Queen Victoria on horseback
Height: 55 cm
Statuette, bronze, Queen Victoria on horseback, by Thomas Thorneycroft, English, 1853
The statuette depicts Queen Victoria wearing a feathered hat, seated side-saddle on a horse with its right foreleg raised. Signed and dated.
The composition of this statuette (one of several extant versions) is derived from a similar equestrian group executed in marble by Thomas Thornycroft and his wife Mary, which was exhibited at the 1851 International Exhibition. The pose of the horse appears however to be taken from an engraving in the Illustrated London News of 2nd July 1853, commemorating Queen Victoria reviewing the troops at Chobham. The statuettes are therefore adaptions rather than straightforward reductions of the 1851 statue. Thorneycroft later used this composition for a colossal bronze equestrian statue of Queen Victoria of 1869 to act as a pendant to that of Prince Albert, erected at Lims Street, St George's Plateau, Liverpool. The present piece is one of around fifty which were commissioned by the Art Union of London to be distributed as annual prizes between 1854 and 1859. After an ill-suited apprenticeship as a surgeon, Thomas Thornycroft (1815-1885) was sent to London and apprenticed to the sculptor John Francis (1780-1861). His wife Mary was the daughter of John Francis. He made an over-life sized plaster equestrian statue of Queen Victoria for the Great Exhibition of 1851. His monumental equestrian statue of Boadicea and her daughters now stands on Westminster Bridge. He also made the marble group 'Commerce' for the base of the Albert Memorial in Hyde Park.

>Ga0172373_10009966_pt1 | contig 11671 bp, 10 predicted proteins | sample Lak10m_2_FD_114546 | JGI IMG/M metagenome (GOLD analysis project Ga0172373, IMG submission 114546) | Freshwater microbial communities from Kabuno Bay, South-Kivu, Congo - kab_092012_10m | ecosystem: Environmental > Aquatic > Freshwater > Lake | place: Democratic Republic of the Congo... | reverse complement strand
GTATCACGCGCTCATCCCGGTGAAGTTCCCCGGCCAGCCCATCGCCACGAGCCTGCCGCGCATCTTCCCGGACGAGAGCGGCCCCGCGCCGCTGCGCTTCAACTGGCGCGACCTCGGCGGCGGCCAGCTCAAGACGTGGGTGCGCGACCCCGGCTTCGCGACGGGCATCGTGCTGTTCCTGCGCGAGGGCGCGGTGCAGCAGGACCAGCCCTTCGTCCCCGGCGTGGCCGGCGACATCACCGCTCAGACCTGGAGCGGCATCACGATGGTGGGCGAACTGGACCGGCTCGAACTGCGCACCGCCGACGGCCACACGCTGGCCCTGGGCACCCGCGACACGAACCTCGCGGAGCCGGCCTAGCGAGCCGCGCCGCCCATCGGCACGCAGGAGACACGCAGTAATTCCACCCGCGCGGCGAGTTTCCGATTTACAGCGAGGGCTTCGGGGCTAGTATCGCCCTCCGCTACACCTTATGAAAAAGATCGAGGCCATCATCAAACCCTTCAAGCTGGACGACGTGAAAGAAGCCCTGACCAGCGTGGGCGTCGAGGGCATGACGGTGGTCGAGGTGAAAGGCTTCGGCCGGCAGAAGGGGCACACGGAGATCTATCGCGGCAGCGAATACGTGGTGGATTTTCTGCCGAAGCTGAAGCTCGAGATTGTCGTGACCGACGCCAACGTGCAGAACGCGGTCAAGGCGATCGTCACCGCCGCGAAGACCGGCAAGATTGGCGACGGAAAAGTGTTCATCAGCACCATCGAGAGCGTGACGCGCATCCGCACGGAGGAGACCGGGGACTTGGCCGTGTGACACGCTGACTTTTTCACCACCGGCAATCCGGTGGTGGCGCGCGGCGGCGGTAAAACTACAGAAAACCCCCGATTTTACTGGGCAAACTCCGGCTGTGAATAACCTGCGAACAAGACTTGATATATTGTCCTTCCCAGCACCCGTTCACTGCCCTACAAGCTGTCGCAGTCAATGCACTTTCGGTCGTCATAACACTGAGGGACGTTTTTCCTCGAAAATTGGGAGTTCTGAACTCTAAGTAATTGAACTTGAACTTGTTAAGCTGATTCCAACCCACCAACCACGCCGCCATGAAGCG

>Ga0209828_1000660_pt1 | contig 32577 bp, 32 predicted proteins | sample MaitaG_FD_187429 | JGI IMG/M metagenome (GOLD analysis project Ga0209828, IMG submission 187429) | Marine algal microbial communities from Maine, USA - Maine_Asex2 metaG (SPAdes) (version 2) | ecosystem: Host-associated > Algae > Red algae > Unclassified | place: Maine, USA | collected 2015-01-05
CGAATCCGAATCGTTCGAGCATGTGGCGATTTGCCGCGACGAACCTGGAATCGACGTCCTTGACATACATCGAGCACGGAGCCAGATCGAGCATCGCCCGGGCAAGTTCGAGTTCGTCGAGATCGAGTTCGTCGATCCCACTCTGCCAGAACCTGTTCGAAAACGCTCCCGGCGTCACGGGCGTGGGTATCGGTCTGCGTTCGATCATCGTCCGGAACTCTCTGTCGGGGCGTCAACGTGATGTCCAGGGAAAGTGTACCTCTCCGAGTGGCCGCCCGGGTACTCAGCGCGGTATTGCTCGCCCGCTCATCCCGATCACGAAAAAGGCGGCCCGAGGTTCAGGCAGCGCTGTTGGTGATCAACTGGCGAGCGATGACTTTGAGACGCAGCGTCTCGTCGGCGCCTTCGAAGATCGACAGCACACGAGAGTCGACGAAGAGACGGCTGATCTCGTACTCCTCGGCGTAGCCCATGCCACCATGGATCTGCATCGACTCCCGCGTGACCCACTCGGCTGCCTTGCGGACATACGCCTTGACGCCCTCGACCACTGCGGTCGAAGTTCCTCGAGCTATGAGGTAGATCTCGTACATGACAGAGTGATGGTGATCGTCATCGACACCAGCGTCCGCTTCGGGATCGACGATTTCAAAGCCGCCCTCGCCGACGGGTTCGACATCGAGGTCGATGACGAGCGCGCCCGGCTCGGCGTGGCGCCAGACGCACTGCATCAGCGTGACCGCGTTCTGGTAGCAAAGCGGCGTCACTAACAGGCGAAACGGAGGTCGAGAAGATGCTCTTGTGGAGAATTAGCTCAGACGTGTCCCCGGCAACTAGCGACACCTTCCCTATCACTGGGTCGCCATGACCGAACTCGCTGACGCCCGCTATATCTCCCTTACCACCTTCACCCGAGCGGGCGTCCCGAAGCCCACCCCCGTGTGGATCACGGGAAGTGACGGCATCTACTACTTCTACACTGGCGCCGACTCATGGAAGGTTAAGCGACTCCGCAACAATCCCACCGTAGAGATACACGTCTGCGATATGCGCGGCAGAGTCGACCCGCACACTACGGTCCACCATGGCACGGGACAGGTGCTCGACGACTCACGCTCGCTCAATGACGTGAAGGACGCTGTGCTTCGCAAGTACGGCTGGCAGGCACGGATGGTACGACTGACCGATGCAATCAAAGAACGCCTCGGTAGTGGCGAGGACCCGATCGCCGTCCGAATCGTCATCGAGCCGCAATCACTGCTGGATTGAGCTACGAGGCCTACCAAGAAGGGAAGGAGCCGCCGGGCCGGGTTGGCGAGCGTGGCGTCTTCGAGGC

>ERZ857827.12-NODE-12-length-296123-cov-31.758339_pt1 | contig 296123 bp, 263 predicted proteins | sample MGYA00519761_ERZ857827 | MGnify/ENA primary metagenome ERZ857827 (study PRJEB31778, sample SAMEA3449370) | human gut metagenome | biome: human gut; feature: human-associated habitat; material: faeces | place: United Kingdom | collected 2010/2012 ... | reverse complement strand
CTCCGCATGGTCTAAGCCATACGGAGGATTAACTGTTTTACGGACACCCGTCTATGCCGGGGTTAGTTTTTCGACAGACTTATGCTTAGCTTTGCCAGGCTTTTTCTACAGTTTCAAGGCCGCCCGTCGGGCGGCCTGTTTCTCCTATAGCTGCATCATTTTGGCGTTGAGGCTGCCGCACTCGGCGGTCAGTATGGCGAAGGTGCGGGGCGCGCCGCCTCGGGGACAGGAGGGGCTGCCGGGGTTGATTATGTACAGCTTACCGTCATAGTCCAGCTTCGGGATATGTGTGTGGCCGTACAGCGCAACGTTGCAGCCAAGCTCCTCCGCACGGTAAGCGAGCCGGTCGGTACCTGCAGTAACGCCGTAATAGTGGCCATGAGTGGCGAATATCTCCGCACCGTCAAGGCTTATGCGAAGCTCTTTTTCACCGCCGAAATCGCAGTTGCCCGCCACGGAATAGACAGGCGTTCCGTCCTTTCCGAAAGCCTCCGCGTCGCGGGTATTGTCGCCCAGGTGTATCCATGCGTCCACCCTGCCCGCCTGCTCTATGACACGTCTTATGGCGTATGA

Originally in the Handley-Read Collection. Bought from Thomas Stainton, Buckinghamshire in 1972 for £275.
Location: In Storage